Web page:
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The tree of knowledge in action: Towards a common perspective
 In G. Governatori, I. Hodkinson, & Y. Venema (Eds.), Proceedings of advances in modal logic
, 2006
"... abstract. We survey a number of decidablity and undecidablity results concerning epistemic temporal logic. The goal is to provide a general picture which will facilitate the ‘sharing of ideas ’ from a number of different areas concerned with modeling agents in interactive social situations. ..."
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Cited by 17 (7 self)
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abstract. We survey a number of decidablity and undecidablity results concerning epistemic temporal logic. The goal is to provide a general picture which will facilitate the ‘sharing of ideas ’ from a number of different areas concerned with modeling agents in interactive social situations.
The semijoin algebra and the guarded fragment
 J. Logic Lang. Inform
, 2005
"... The semijoin algebra is the variant of the relational algebra obtained by replacing the join operator by the semijoin operator. We discuss some interesting connections between the semijoin algebra and the guarded fragment of firstorder logic. We also provide an EhrenfeuchtFraïssé game, characteriz ..."
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Cited by 4 (0 self)
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The semijoin algebra is the variant of the relational algebra obtained by replacing the join operator by the semijoin operator. We discuss some interesting connections between the semijoin algebra and the guarded fragment of firstorder logic. We also provide an EhrenfeuchtFraïssé game, characterizing the discerning power of the semijoin algebra. This game gives a method for showing that certain queries are not expressible in the semijoin algebra. 1
CONJUNCTIVE QUERY ANSWERING IN THE DESCRIPTION LOGIC SH USING KNOTS
, 2009
"... Answering conjunctive queries (CQs) has been recognized as an important task for the widening use of Description Logics (DLs) in a number of applications. The problem has been studied by many authors, who developed a number of different techniques for its solution. We present a novel method for CQ a ..."
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Cited by 2 (1 self)
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Answering conjunctive queries (CQs) has been recognized as an important task for the widening use of Description Logics (DLs) in a number of applications. The problem has been studied by many authors, who developed a number of different techniques for its solution. We present a novel method for CQ answering based on knots, which are schematic subtrees of depth at most one. The method yields an algorithm for CQ answering in the DL SH which handles CQs with distinguished (i.e., output) variables in a direct manner. It proceeds by first compiling the knowledge base into a set of knots, and then constructing a set of simple knowledge bases, which contain only assertional data, over which a given query is answered. Notably, the knot compilation can be reused for varying queries and is amenable to an implementation in disjunctive Datalog. The algorithm works in double exponential time in general but in single exponential time under various restrictions on the occurrence of transitive roles in queries, including CQ answering in the DL ALCH. The results are worstcase optimal, given that CQ answering is 2EXPTIMEcomplete for SH and EXPTIMEhard already for the core expressive DL ALC. In particular, the result for ALCH reconfirms Lutz’s result that adding inverse roles to ALC causes an exponential jump in complexity, while adding role hierarchies does not. Furthermore, a nondeterministic version of our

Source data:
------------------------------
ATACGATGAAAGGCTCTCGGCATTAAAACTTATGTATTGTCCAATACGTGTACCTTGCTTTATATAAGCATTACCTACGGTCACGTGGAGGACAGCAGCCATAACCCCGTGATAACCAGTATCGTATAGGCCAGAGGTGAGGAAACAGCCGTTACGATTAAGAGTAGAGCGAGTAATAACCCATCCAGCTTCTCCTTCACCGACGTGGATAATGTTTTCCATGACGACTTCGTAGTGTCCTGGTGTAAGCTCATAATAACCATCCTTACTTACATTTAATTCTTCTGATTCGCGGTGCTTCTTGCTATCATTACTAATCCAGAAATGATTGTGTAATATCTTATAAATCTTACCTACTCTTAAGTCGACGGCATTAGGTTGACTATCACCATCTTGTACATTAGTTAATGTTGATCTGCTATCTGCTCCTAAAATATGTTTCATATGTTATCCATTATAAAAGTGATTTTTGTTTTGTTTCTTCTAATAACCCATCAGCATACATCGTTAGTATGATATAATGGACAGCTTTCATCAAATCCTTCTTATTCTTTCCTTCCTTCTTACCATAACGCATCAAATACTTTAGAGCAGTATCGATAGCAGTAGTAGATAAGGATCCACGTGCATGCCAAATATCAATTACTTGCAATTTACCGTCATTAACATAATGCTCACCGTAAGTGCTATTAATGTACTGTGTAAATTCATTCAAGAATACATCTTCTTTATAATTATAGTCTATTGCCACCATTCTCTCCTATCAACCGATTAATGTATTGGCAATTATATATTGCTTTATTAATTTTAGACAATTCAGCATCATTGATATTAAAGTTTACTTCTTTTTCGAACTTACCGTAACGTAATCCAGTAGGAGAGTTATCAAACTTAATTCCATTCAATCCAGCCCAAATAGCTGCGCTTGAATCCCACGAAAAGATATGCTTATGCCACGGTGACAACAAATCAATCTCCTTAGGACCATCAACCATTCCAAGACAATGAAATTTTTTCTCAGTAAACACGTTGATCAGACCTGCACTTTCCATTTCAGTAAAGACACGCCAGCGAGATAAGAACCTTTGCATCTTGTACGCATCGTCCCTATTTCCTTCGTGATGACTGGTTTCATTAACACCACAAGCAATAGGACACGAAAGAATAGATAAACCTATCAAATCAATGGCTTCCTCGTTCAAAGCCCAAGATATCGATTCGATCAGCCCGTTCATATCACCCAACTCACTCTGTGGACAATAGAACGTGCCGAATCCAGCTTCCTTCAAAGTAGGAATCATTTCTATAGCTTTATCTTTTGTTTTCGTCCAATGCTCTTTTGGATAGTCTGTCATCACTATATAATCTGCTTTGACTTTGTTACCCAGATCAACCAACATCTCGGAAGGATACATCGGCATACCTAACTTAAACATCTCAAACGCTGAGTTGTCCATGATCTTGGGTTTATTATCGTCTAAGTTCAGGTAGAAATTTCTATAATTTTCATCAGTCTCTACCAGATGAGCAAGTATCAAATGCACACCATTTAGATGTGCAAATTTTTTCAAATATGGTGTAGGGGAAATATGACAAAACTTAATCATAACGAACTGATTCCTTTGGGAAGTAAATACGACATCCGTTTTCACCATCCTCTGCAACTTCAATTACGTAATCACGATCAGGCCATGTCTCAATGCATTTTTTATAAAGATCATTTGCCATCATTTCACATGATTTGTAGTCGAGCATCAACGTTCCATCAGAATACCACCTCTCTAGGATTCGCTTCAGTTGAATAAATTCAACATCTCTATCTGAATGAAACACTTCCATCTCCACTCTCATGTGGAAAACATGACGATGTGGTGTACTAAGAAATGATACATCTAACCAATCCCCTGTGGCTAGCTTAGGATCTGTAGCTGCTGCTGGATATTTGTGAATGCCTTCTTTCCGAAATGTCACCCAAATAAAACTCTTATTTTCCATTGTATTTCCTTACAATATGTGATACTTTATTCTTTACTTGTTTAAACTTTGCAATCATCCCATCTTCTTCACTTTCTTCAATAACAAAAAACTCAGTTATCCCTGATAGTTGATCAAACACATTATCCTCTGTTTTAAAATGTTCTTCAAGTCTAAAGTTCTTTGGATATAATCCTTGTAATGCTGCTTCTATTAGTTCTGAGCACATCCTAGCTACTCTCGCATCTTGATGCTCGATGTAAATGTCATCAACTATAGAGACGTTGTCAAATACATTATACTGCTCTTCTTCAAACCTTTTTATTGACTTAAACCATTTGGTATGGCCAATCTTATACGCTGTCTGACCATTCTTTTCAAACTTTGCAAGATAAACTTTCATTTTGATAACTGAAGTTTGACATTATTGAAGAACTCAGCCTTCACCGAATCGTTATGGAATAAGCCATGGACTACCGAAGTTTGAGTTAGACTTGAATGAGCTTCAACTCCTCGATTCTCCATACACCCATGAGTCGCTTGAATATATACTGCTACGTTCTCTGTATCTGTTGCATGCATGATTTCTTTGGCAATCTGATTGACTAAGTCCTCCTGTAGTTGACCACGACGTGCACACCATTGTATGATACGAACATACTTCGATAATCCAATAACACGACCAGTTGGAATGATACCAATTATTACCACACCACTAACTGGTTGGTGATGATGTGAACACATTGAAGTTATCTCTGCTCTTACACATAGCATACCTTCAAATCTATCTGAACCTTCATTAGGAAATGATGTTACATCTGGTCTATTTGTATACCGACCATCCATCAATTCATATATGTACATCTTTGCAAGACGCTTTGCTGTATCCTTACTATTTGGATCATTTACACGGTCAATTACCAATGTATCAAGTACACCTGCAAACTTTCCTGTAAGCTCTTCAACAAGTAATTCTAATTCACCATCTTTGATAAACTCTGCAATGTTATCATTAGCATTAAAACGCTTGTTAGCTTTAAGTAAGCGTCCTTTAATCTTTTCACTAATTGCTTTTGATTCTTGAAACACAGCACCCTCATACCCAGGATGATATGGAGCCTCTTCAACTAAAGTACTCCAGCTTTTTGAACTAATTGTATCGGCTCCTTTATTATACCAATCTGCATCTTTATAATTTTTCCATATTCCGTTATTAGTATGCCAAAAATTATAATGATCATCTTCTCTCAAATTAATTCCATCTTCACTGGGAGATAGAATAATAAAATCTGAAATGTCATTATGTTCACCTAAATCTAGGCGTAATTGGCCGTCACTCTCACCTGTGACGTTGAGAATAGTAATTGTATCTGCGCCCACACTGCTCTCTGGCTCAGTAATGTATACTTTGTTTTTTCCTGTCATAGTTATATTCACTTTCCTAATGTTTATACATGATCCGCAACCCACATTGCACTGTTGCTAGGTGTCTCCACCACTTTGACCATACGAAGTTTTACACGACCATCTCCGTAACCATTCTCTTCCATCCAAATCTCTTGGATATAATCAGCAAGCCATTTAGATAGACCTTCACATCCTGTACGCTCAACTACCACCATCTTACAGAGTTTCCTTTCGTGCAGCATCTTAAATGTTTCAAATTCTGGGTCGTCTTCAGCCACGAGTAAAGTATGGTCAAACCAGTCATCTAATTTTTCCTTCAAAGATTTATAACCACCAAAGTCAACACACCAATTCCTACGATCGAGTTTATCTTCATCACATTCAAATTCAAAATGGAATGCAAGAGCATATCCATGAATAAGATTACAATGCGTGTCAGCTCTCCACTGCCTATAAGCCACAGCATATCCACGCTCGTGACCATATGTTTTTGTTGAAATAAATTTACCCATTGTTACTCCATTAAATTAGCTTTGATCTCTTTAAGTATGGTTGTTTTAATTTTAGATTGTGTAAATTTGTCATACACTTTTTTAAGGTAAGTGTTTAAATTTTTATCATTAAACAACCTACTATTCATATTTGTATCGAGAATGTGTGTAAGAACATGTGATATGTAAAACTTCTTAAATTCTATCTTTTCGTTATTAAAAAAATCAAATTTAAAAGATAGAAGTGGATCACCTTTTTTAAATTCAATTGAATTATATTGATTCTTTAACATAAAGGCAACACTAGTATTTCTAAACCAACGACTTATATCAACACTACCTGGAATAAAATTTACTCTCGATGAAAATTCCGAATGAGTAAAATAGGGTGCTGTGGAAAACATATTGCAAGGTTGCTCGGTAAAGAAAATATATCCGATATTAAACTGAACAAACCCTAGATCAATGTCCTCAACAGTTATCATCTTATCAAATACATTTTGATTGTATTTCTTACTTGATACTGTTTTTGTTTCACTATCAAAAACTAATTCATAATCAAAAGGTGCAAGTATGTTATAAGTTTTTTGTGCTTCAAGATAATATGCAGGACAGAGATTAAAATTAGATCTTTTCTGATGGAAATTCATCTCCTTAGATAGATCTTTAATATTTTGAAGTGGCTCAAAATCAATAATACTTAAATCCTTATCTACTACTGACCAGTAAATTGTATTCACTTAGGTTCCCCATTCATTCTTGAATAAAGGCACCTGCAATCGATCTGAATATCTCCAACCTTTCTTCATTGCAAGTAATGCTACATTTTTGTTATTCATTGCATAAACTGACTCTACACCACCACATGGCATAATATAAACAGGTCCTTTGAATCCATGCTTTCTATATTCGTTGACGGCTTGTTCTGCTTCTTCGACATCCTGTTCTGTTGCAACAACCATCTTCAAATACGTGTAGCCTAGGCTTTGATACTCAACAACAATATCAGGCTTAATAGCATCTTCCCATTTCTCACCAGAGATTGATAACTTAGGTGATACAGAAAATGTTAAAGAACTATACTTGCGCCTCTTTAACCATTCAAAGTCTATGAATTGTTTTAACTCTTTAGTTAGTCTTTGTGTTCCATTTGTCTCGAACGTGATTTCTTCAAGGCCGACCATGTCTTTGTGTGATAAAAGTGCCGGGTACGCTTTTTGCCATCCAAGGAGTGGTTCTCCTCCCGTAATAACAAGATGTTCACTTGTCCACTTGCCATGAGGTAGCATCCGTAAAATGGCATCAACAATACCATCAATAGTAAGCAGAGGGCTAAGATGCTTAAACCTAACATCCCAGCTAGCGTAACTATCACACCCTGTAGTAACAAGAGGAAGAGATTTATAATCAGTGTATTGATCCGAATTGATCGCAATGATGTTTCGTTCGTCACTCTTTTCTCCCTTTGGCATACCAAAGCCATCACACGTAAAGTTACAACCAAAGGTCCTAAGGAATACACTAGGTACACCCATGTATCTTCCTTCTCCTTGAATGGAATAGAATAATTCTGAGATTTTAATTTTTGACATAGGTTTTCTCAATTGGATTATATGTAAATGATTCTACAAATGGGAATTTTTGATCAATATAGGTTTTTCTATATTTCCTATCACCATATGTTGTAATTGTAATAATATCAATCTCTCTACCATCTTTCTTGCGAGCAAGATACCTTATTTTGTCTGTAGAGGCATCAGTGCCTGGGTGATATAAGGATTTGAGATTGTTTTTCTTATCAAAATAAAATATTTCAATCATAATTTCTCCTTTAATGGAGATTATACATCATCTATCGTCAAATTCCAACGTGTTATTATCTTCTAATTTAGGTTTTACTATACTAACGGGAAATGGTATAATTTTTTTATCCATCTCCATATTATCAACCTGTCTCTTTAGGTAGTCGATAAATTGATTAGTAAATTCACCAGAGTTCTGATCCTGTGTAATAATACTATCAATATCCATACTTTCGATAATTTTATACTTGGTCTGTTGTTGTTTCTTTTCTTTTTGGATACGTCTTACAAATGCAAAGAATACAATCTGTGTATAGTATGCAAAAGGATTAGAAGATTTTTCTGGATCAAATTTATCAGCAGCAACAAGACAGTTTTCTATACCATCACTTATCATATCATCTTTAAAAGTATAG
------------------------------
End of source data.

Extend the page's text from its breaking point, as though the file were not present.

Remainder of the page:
Relativized Action Complement for Dynamic Logics
"... This paper gives motivations, de nitions and some initial results ..."
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Cited by 1 (0 self)
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This paper gives motivations, de nitions and some initial results
Bisimulation
"... s 0 t 0 there is a t 2 W such that Rst and tZt 0 . If there is some bisimulation Z linking s and s 0 then we say that s and s 0 are bisimilar, notation: s $ s 0 , or M; s $ M 0 ; s 0 if we wish to make the models explicit. Figure 1 contains two simple examples of bisimulating models ..."
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s 0 t 0 there is a t 2 W such that Rst and tZt 0 . If there is some bisimulation Z linking s and s 0 then we say that s and s 0 are bisimilar, notation: s $ s 0 , or M; s $ M 0 ; s 0 if we wish to make the models explicit. Figure 1 contains two simple examples of bisimulating models (the models bisimulate horizontally) in a language with only one unary relation P . Figure 2 shows two models which do not bisimulate at the roots; all states in both models satisfy the same unary relations; M 0 has all of the nite branches that M has, but in addition it contains an innite branch. p p s w 0 s<F11.